Mm, well I’m no virgin but I have just written my first novel. And God, was it painful! Well, it still is.
The highs, the lows, the doubt, and the pleasure. Damn that dream I had twelve years ago that gave me the plot and the title, the subsequent life changes that gave me the requisite material, and blast that psychic who told me I had a book to write that would take me to places I couldn’t imagine I’d ever go. And no, she didn’t know me from Adam. What kind of existential dilemma have I been Vaselined and shoe-horned into?
Yep, I could have ignored all of it but it has been jabbing at me in the ribs for so long that I no longer flinch. It has been like one of those itches you cannot scratch, that lurks just below your skin, and moves every time your fingernails get anywhere near it. I had to write that story. It has taken me well over ten years and, as I edit the first draft of the first chapters I wrote way back then I realise how much it scares me, firstly because I’m so different now, and secondly because I don’t know how to face what comes next.
It is frightening. I’d love to meet other authors who can tell me this is normal because it’s a bit daunting to think that I am likely to be the only writer afraid of how to face those next steps. Those difficult steps of realising that your story, your syntax, your language, your characters could all be crap. Conversely they could be marvellous. Who will help you learn which way or other and who will do so without flaying you alive.
Even though I’ve always been a gobby git I now realise that putting words onto paper and hoping to be published is something else entirely. It is a bit like having a baby and moulding him into everything you think is right in a human being only to find out years down the line you screwed up, big time, and no-one likes what he has become (but you still love him because he’s yours). Is it too late, then, to remould him hastily into something that is more acceptable to the norm or do you let him just run wild and free and hope someone, somewhere will like him? And, if someone should tell you your child is a mess somewhere down the line how do you deal with that? Because writing a story that has been nurtured and coddled through all your life’s bitter and fascinating experiences will undoubtedly be seen as a spoilt and ruined child by many.
At what point do you relinquish the story to one or more desultory other to be as nice as possible about it in the never-ending process of refining and editing? What do you ask that reader (or readers, if you are lucky enough to have friends and relatives willing to be nice to you) to say? Critique it nicely? Be honest and tell me it’s crap? Correct my grammar (who can do that these days?)? Find the holes? At what point do you let your baby go while you hastily develop the skin of a rhino and shore up your morale?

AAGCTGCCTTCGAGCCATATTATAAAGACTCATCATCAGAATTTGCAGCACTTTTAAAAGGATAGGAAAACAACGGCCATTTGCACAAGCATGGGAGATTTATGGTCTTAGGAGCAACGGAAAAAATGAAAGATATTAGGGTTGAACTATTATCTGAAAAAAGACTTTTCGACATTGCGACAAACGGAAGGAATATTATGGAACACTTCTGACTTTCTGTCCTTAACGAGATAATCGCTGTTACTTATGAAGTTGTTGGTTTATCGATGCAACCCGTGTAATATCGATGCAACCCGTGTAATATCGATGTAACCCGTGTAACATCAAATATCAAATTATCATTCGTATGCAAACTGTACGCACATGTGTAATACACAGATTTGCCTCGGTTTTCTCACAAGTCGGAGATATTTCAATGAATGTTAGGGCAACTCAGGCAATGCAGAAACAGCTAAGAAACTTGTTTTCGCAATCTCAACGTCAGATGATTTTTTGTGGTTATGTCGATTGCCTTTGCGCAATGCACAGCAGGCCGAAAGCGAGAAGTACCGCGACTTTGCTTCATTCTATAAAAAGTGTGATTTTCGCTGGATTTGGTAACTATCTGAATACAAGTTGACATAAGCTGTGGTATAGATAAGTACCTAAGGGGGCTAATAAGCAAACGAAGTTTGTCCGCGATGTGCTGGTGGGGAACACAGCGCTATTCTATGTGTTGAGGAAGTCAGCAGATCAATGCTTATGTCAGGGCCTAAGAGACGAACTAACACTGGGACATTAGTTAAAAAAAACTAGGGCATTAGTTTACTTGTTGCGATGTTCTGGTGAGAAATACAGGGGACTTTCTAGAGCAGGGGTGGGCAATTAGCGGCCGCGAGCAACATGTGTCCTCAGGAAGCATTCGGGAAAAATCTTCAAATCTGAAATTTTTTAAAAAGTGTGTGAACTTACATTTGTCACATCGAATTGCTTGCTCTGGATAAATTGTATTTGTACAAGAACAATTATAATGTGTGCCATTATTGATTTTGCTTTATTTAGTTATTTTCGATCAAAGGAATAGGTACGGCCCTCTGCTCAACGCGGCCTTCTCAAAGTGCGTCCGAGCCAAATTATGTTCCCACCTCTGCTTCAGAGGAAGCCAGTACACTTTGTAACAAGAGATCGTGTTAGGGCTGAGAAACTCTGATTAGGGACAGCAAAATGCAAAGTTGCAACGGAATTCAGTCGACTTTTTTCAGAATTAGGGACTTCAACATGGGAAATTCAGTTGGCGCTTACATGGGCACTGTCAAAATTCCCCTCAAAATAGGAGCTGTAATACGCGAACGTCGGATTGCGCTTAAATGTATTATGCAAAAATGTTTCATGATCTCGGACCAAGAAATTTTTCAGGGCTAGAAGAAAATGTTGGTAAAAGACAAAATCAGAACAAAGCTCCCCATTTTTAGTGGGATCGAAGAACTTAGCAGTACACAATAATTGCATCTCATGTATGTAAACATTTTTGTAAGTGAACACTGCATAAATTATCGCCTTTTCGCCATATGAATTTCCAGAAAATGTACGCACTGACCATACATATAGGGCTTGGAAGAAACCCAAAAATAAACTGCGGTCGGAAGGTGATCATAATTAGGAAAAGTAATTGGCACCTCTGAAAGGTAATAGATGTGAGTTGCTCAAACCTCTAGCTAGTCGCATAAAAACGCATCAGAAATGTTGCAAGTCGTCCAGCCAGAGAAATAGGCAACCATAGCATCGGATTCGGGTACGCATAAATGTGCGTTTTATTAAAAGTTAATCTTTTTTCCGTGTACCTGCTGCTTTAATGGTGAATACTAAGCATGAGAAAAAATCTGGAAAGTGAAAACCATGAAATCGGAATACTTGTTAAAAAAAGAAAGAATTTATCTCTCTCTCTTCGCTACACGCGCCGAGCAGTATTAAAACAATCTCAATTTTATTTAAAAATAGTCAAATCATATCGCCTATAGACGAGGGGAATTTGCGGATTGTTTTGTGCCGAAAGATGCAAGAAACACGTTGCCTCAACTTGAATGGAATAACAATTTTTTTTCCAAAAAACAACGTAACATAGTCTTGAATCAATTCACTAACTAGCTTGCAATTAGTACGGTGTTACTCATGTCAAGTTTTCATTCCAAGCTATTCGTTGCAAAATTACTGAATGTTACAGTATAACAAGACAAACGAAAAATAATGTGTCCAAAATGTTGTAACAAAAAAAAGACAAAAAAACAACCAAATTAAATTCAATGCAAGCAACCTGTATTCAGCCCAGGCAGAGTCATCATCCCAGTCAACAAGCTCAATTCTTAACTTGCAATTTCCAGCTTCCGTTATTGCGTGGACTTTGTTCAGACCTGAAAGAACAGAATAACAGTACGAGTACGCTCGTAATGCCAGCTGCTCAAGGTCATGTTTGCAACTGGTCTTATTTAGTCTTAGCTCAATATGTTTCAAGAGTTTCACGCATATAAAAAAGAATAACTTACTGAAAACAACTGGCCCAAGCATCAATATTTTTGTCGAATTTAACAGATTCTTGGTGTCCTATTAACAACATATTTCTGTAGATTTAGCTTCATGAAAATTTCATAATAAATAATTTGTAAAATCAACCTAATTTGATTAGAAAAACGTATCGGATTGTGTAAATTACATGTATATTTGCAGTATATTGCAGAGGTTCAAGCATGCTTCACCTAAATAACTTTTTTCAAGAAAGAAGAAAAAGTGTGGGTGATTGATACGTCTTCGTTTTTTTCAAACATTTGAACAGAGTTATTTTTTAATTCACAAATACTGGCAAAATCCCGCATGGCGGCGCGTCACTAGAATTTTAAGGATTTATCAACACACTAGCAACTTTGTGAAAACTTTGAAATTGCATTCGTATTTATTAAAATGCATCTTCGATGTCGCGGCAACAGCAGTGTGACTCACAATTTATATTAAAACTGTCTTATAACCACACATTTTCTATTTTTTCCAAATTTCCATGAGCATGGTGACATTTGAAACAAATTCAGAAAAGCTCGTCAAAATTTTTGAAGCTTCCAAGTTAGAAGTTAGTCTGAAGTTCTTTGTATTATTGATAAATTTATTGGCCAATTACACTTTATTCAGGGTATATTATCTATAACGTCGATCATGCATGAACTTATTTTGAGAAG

I know I’ve got a long, long way to go before I’d let anyone loose on my baby. It’s not because I’m super defensive and scared of criticism. Hang on; let’s be honest, it’s precisely that. I want to write for the rest of my life. I want to be able to write things that will move people, interest people and inspire people. But I know that that doesn’t mean to say that I will. What makes me think I can do that? I don’t know. It worries me that you need to be someone who has supreme confidence in their words. I know I can create a picture with paint that accurately portrays the subject but even then I don’t feel I’ve done a good job until I know I have captured the subject’s spirit. At what point will I know I’ve captured the spirit of my story. Some folk don’t look for the spirit in anything at all. They just look for the satisfaction of a story told simply and I’d be happy to do just that, if I knew that was all that was required. But I don’t believe that.
So, yes, in my virginal approach to novel writing I am keeping my knees firmly together, my hands protecting my vitals, and my heart wrapped in cotton wool. My head, conversely, is yelling at me, ‘go for it – you know you want it. It will hurt and it will be messy but everyone else does it and lives to tell the tale’. But it’s the angst of knowing that I’ll struggle to find the confidence that my story could ever be good enough for me, let alone the rest of the world. Am I the only cowardly author out there?